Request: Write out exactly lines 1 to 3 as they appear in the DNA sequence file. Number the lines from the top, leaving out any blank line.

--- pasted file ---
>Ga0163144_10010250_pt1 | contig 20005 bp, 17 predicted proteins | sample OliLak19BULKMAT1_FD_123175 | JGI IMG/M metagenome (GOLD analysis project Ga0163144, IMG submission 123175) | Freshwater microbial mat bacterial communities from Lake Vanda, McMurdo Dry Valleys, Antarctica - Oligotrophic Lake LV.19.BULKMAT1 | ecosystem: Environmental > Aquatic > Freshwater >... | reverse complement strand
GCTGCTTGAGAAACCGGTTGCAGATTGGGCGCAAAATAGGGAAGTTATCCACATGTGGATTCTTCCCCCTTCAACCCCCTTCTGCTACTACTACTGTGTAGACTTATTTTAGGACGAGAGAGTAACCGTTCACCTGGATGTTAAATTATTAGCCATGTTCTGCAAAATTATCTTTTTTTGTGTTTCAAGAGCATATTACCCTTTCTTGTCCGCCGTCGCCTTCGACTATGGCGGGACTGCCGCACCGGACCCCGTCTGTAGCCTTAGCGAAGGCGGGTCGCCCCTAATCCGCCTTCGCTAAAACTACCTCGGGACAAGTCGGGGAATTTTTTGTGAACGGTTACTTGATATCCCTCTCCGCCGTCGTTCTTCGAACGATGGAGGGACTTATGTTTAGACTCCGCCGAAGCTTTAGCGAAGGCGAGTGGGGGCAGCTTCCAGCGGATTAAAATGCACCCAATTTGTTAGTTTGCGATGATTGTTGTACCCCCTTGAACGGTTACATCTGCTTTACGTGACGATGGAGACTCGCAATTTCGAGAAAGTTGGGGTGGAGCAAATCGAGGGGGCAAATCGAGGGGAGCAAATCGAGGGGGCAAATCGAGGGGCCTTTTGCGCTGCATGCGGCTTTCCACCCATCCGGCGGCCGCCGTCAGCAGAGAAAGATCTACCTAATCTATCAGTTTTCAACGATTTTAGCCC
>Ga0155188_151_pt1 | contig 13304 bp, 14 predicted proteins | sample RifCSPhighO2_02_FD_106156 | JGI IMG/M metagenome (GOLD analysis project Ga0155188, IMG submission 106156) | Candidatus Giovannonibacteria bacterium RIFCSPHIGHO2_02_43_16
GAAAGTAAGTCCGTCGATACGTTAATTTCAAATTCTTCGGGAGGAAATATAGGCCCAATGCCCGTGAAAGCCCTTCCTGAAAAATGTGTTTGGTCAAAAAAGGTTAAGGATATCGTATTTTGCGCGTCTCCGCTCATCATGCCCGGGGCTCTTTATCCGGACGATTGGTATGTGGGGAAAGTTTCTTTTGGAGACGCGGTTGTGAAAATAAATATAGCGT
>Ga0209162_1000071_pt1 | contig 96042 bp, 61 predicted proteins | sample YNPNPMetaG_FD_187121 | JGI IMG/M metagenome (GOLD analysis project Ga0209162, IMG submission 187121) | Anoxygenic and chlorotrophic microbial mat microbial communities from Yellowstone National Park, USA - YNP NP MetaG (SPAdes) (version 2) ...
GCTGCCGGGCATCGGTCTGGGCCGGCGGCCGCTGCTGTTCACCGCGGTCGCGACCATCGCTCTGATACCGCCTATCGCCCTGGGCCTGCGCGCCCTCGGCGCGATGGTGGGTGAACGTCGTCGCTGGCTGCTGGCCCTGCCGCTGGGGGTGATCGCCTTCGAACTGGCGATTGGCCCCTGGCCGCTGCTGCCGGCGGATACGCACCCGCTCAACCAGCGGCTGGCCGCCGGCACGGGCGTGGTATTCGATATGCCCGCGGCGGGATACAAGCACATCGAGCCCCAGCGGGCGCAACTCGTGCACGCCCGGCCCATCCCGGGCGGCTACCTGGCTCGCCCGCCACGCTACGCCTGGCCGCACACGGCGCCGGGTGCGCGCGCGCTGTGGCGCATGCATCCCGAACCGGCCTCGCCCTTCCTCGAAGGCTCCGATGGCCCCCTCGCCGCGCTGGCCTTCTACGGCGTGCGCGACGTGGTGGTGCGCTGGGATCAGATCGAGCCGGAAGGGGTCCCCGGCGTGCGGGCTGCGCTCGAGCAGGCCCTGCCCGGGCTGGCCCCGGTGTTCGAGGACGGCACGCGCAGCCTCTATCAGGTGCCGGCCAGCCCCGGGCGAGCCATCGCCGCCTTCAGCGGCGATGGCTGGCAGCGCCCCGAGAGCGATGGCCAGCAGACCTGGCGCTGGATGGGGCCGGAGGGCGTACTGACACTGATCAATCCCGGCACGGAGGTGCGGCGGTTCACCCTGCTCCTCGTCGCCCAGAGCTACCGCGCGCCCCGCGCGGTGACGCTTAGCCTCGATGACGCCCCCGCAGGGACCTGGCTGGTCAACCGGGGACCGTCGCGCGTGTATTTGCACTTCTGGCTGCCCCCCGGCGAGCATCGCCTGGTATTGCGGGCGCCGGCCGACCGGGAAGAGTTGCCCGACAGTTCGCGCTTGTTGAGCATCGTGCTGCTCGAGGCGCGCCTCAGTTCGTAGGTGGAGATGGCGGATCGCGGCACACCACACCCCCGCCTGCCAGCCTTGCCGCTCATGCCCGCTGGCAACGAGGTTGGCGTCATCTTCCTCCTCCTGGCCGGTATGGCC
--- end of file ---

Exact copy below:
>Ga0163144_10010250_pt1 | contig 20005 bp, 17 predicted proteins | sample OliLak19BULKMAT1_FD_123175 | JGI IMG/M metagenome (GOLD analysis project Ga0163144, IMG submission 123175) | Freshwater microbial mat bacterial communities from Lake Vanda, McMurdo Dry Valleys, Antarctica - Oligotrophic Lake LV.19.BULKMAT1 | ecosystem: Environmental > Aquatic > Freshwater >... | reverse complement strand
GCTGCTTGAGAAACCGGTTGCAGATTGGGCGCAAAATAGGGAAGTTATCCACATGTGGATTCTTCCCCCTTCAACCCCCTTCTGCTACTACTACTGTGTAGACTTATTTTAGGACGAGAGAGTAACCGTTCACCTGGATGTTAAATTATTAGCCATGTTCTGCAAAATTATCTTTTTTTGTGTTTCAAGAGCATATTACCCTTTCTTGTCCGCCGTCGCCTTCGACTATGGCGGGACTGCCGCACCGGACCCCGTCTGTAGCCTTAGCGAAGGCGGGTCGCCCCTAATCCGCCTTCGCTAAAACTACCTCGGGACAAGTCGGGGAATTTTTTGTGAACGGTTACTTGATATCCCTCTCCGCCGTCGTTCTTCGAACGATGGAGGGACTTATGTTTAGACTCCGCCGAAGCTTTAGCGAAGGCGAGTGGGGGCAGCTTCCAGCGGATTAAAATGCACCCAATTTGTTAGTTTGCGATGATTGTTGTACCCCCTTGAACGGTTACATCTGCTTTACGTGACGATGGAGACTCGCAATTTCGAGAAAGTTGGGGTGGAGCAAATCGAGGGGGCAAATCGAGGGGAGCAAATCGAGGGGGCAAATCGAGGGGCCTTTTGCGCTGCATGCGGCTTTCCACCCATCCGGCGGCCGCCGTCAGCAGAGAAAGATCTACCTAATCTATCAGTTTTCAACGATTTTAGCCC
>Ga0155188_151_pt1 | contig 13304 bp, 14 predicted proteins | sample RifCSPhighO2_02_FD_106156 | JGI IMG/M metagenome (GOLD analysis project Ga0155188, IMG submission 106156) | Candidatus Giovannonibacteria bacterium RIFCSPHIGHO2_02_43_16